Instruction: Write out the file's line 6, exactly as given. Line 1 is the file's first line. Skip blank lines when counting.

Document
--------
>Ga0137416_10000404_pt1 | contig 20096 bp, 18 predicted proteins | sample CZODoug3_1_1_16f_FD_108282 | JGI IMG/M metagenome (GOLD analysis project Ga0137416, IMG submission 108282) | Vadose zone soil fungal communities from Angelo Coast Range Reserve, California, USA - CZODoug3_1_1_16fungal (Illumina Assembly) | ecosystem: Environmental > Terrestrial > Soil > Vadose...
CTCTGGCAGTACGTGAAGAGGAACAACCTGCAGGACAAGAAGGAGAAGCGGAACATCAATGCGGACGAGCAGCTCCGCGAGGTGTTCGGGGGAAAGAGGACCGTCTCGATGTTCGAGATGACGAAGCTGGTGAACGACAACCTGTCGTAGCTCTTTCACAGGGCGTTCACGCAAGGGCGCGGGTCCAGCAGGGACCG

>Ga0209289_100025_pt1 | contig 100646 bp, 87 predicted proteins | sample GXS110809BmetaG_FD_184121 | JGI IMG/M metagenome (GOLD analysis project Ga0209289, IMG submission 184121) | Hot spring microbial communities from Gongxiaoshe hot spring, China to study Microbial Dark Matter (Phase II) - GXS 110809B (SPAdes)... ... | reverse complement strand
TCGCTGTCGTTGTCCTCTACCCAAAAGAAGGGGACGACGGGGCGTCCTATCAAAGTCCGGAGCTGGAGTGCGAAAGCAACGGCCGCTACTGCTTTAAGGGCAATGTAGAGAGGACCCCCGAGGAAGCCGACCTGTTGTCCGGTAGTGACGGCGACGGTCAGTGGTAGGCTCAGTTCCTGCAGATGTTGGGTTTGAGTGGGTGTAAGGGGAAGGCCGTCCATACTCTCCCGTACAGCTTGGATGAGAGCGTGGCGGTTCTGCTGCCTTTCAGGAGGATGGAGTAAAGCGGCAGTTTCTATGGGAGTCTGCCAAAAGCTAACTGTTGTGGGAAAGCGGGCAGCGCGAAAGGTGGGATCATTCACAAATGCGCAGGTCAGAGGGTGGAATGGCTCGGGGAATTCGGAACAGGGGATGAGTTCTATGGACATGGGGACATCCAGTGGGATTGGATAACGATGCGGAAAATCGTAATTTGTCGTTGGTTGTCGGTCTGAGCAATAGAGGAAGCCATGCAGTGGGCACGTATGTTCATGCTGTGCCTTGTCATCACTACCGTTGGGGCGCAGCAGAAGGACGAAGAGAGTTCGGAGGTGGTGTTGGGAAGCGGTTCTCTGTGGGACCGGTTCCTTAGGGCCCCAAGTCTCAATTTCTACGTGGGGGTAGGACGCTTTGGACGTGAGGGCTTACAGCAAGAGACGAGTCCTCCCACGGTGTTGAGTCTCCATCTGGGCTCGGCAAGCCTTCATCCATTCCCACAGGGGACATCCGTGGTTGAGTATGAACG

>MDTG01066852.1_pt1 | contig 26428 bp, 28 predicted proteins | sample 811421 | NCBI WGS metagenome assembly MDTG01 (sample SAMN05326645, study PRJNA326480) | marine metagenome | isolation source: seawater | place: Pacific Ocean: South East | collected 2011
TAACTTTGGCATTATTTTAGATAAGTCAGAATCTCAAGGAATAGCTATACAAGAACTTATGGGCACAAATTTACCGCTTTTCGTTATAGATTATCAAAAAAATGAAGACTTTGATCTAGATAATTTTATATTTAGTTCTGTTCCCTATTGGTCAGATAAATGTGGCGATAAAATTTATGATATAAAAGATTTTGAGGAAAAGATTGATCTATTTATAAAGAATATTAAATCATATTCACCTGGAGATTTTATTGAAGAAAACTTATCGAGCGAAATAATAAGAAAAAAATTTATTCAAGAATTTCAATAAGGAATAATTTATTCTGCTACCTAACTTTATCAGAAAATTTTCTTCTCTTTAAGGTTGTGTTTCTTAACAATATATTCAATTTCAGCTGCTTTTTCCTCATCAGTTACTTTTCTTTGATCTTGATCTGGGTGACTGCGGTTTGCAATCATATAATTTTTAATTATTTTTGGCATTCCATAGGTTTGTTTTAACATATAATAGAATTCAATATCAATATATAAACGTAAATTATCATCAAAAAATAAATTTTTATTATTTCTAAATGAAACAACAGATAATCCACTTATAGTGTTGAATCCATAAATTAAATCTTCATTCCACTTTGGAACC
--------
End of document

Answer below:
TAACTTTGGCATTATTTTAGATAAGTCAGAATCTCAAGGAATAGCTATACAAGAACTTATGGGCACAAATTTACCGCTTTTCGTTATAGATTATCAAAAAAATGAAGACTTTGATCTAGATAATTTTATATTTAGTTCTGTTCCCTATTGGTCAGATAAATGTGGCGATAAAATTTATGATATAAAAGATTTTGAGGAAAAGATTGATCTATTTATAAAGAATATTAAATCATATTCACCTGGAGATTTTATTGAAGAAAACTTATCGAGCGAAATAATAAGAAAAAAATTTATTCAAGAATTTCAATAAGGAATAATTTATTCTGCTACCTAACTTTATCAGAAAATTTTCTTCTCTTTAAGGTTGTGTTTCTTAACAATATATTCAATTTCAGCTGCTTTTTCCTCATCAGTTACTTTTCTTTGATCTTGATCTGGGTGACTGCGGTTTGCAATCATATAATTTTTAATTATTTTTGGCATTCCATAGGTTTGTTTTAACATATAATAGAATTCAATATCAATATATAAACGTAAATTATCATCAAAAAATAAATTTTTATTATTTCTAAATGAAACAACAGATAATCCACTTATAGTGTTGAATCCATAAATTAAATCTTCATTCCACTTTGGAACC